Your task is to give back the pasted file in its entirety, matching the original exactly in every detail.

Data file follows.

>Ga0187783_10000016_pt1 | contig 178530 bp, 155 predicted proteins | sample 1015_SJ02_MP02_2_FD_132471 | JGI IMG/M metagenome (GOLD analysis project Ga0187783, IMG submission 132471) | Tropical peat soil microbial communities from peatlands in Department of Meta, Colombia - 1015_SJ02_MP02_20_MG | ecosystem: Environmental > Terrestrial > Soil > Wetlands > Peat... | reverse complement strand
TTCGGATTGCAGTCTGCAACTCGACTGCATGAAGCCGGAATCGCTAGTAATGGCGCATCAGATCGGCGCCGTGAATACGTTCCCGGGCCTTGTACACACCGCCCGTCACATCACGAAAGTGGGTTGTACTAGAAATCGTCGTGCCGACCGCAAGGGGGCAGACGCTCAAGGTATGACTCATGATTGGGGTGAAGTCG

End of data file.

>Ga0187783_10000016_pt1 | contig 178530 bp, 155 predicted proteins | sample 1015_SJ02_MP02_2_FD_132471 | JGI IMG/M metagenome (GOLD analysis project Ga0187783, IMG submission 132471) | Tropical peat soil microbial communities from peatlands in Department of Meta, Colombia - 1015_SJ02_MP02_20_MG | ecosystem: Environmental > Terrestrial > Soil > Wetlands > Peat... | reverse complement strand
TTCGGATTGCAGTCTGCAACTCGACTGCATGAAGCCGGAATCGCTAGTAATGGCGCATCAGATCGGCGCCGTGAATACGTTCCCGGGCCTTGTACACACCGCCCGTCACATCACGAAAGTGGGTTGTACTAGAAATCGTCGTGCCGACCGCAAGGGGGCAGACGCTCAAGGTATGACTCATGATTGGGGTGAAGTCG